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Cochrane Eagle Remembers legendary publisher, journalist and philanthropist Jack Tennant

COCHRANE— It has been two-years since Cochrane lost legendary leader John “Jack Tennant.
Jack Tennant
Celebrated journalist, columnist publisher and philanthropist Jack Tennant.

It has been two-years since Cochrane lost legendary leader and pillar of the community John “Jack Tennant.”

A well-known and beloved beacon of kindness and innovation, Tennant died at the age of 82 from heart failure on May 20, 2018, surrounded by his friends and family.

Although Jack is no longer with us, the Tennant legacy continues to thrive in Cochrane. He founded the Cochrane Eagle and allowed many “Eagles” to find success under his wing. His name will be memorialized by the new Jack Tennant Bridge that is set to be completed in the fall. An apt tribute to the late, great newspaperman as Tennant was famous for his ability to build connections between communities and cultures.

A retired photojournalist-turned-columnist, publisher and philanthropist, Jack was known for those twinkling pale blue eyes, and always having a story locked and loaded to share. 

Known for treasuring his Scotsman heritage, Jack was a proud supporter and enjoyer of the music of the Cochrane Pipe Band. After many years of supporting the band, Jack was awarded the honourary position of Clan Chieftain. He held that position until his passing.

Often times he was the go-to emcee for Cochrane events – a natural in the public eye. 

Jack was a giant of the newspaper business and had a career that spanned 60 years.

He came from humble beginnings as a farm kid in Brandon, Man. He cut his teeth as a photographer’s apprentice in 1955 at the Brandon Sun.

Three years later, Jack spent a stint in television and radio at CKX-TV in Brandon, finding his way back into newspapers at the Kamloops Sentinel in Kamloops, B.C.

Outside of his career, Jack was a dedicated family man and the proud father of two boys, Alan and Ian. 

Ian was an avid junior hockey player, so Jack spent several years working from behind the bench – as general manager for the WHL's Kamloops Chiefs junior team (now the Seattle Thunderbirds) and eventually called up to the Calgary Centennials (now the Tri-City Americans), which triggered the move from British Columbia to Alberta.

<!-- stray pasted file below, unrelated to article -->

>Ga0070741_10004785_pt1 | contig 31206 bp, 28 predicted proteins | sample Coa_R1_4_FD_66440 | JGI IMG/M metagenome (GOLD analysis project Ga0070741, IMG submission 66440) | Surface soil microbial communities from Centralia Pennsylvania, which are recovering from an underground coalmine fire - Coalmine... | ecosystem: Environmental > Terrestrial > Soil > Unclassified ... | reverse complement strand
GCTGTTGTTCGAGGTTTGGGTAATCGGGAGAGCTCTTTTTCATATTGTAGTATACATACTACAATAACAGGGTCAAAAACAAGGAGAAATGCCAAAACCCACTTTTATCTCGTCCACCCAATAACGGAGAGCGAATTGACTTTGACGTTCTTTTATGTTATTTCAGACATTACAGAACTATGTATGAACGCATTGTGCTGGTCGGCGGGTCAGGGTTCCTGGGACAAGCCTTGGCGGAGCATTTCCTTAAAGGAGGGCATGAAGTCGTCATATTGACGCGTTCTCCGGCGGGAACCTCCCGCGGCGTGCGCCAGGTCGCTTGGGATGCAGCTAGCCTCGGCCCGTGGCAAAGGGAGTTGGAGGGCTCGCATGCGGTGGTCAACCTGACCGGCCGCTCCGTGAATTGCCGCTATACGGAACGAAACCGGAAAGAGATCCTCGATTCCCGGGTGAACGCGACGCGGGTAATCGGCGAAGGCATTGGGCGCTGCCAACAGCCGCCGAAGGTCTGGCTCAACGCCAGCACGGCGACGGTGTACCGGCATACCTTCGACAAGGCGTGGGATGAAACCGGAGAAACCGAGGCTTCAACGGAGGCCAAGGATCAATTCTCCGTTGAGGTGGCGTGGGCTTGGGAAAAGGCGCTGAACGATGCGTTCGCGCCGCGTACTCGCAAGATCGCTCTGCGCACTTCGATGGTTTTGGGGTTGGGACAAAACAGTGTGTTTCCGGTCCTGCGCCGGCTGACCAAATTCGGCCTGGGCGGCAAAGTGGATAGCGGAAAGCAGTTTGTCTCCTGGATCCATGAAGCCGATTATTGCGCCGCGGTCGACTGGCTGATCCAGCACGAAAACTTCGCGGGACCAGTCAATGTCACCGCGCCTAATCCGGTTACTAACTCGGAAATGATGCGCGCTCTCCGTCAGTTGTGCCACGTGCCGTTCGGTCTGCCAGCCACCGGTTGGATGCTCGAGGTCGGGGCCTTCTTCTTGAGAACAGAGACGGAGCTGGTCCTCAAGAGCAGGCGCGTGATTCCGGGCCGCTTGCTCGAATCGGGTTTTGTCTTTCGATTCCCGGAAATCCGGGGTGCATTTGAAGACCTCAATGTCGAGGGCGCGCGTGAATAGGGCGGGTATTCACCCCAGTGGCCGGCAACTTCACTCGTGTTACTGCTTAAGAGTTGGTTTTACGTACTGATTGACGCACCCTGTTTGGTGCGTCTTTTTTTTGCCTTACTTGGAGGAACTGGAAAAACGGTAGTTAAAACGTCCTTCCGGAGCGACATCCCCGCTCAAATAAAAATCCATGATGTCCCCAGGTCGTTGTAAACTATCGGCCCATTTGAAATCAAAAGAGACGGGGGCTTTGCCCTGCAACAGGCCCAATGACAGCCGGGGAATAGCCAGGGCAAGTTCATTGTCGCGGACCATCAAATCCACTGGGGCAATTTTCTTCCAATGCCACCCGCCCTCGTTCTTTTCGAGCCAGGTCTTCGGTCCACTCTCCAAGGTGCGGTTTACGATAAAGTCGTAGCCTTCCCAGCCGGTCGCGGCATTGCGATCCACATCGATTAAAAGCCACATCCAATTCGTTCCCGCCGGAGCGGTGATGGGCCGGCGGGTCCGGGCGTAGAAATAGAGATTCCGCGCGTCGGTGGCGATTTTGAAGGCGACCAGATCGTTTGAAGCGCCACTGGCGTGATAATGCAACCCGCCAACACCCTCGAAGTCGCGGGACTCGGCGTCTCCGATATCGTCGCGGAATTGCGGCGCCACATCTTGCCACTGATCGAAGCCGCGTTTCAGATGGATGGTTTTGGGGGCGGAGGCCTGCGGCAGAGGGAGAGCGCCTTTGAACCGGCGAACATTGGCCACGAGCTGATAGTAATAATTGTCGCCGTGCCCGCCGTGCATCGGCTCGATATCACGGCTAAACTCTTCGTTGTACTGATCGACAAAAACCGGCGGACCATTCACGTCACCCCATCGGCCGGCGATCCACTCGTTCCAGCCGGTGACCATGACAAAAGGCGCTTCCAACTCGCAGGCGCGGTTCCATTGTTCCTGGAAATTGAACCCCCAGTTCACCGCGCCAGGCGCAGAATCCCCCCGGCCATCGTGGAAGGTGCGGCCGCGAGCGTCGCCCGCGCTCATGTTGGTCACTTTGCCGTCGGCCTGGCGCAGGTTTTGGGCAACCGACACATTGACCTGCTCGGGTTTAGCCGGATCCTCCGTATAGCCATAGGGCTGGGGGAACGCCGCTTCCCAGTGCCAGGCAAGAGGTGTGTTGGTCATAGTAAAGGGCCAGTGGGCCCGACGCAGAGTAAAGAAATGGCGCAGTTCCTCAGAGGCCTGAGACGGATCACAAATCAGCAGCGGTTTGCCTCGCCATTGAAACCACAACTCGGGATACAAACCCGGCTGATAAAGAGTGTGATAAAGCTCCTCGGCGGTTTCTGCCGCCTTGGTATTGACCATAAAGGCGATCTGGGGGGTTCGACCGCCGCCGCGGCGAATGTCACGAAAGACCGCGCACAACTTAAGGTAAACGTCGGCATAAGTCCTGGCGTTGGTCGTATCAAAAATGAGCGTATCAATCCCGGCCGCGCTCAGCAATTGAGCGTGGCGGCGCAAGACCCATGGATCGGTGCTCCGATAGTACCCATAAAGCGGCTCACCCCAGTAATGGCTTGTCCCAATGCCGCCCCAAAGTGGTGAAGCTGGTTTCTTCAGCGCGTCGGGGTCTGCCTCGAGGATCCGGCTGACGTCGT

By the late 1970s, the call came to throw himself fully into journalism. Jack started as a desker then a city editor for the Calgary Albertan, which became the Calgary Sun in 1980.

He put together a colourful 17-year career as a notorious columnist who dished it out whenever the call came to do so.

“His legacy is all the people who he helped over the years – and the Eagle. We launched that from nothing,” said Ian. “He’s one of the throwbacks to the journalists who learned by doing.”

Throughout the 1980s, Jack and Brenda – his partner in life and newspapers for 38 years – saw their way through buying, building and selling southern Alberta weekly newspapers, beginning with the Airdrie Echo and Rocky View Times in 1980, followed by the Crossfield Chronicle several years later. In 1984, they started Cochrane This Week which they ran until selling it in 1994.

In life, the only thing it seemed that Jack loved more than rousing those of societal or political importance was to champion the vulnerable by giving a hand up to the fallen or forgotten – His unwavering support of veterans, children and animals and those who suffered from the woes of addiction will forever be a part of his lasting legacy. 

Jack’s compassion stretched beyond Cochrane to the neighbouring Stoney Nakoda First Nation. He made it his prerogative to extend, foster and promote relationships between Cochrane and Morley. 

“He was always smiling and he was always ready to listen if I had to get something off my chest. I never heard him complain,” said Sykes Powderface, a respected Stoney Nakoda elder and long-time friend of Jack. “He was very much involved in relationship-building. Over the years we’ve lost so much of those relationships with Cochrane and with Cochrane ranchers. Since he came along he got deeply involved with the Stoney people.”

In 2001, the Cochrane Eagle was launched and Ian returned to Canada as a part-owner and editor, working alongside his dad and Brenda. 

The late, great Jack Tennant will forever be remembered for his heart of gold, and endless determination which makes his everlasting legacy, boundless. We know you are up there, Jack and you said it best; "The eagle is a warrior and it soars above the crowd so it can look down in an objective way, overseeing everything." 

-With files from the Cochrane Eagle